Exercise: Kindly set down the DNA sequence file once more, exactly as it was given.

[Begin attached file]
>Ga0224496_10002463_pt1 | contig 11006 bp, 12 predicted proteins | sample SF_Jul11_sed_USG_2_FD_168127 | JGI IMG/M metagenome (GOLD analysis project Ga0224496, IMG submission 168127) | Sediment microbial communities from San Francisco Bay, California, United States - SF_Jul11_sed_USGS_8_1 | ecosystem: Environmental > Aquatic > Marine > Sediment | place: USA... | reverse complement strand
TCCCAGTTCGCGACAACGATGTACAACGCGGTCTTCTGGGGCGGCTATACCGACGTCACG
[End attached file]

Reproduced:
>Ga0224496_10002463_pt1 | contig 11006 bp, 12 predicted proteins | sample SF_Jul11_sed_USG_2_FD_168127 | JGI IMG/M metagenome (GOLD analysis project Ga0224496, IMG submission 168127) | Sediment microbial communities from San Francisco Bay, California, United States - SF_Jul11_sed_USGS_8_1 | ecosystem: Environmental > Aquatic > Marine > Sediment | place: USA... | reverse complement strand
TCCCAGTTCGCGACAACGATGTACAACGCGGTCTTCTGGGGCGGCTATACCGACGTCACG